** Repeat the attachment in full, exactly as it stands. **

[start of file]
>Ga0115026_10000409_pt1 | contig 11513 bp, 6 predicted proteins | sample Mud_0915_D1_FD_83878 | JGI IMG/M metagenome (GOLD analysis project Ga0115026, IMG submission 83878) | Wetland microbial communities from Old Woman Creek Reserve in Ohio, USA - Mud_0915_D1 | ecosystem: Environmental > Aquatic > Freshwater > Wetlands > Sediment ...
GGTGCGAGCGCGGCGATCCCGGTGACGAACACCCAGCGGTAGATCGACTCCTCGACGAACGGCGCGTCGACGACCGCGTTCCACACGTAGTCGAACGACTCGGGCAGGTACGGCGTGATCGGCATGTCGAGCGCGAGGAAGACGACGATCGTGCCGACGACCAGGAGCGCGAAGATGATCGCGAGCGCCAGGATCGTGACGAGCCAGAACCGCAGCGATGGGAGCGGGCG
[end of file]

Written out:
>Ga0115026_10000409_pt1 | contig 11513 bp, 6 predicted proteins | sample Mud_0915_D1_FD_83878 | JGI IMG/M metagenome (GOLD analysis project Ga0115026, IMG submission 83878) | Wetland microbial communities from Old Woman Creek Reserve in Ohio, USA - Mud_0915_D1 | ecosystem: Environmental > Aquatic > Freshwater > Wetlands > Sediment ...
GGTGCGAGCGCGGCGATCCCGGTGACGAACACCCAGCGGTAGATCGACTCCTCGACGAACGGCGCGTCGACGACCGCGTTCCACACGTAGTCGAACGACTCGGGCAGGTACGGCGTGATCGGCATGTCGAGCGCGAGGAAGACGACGATCGTGCCGACGACCAGGAGCGCGAAGATGATCGCGAGCGCCAGGATCGTGACGAGCCAGAACCGCAGCGATGGGAGCGGGCG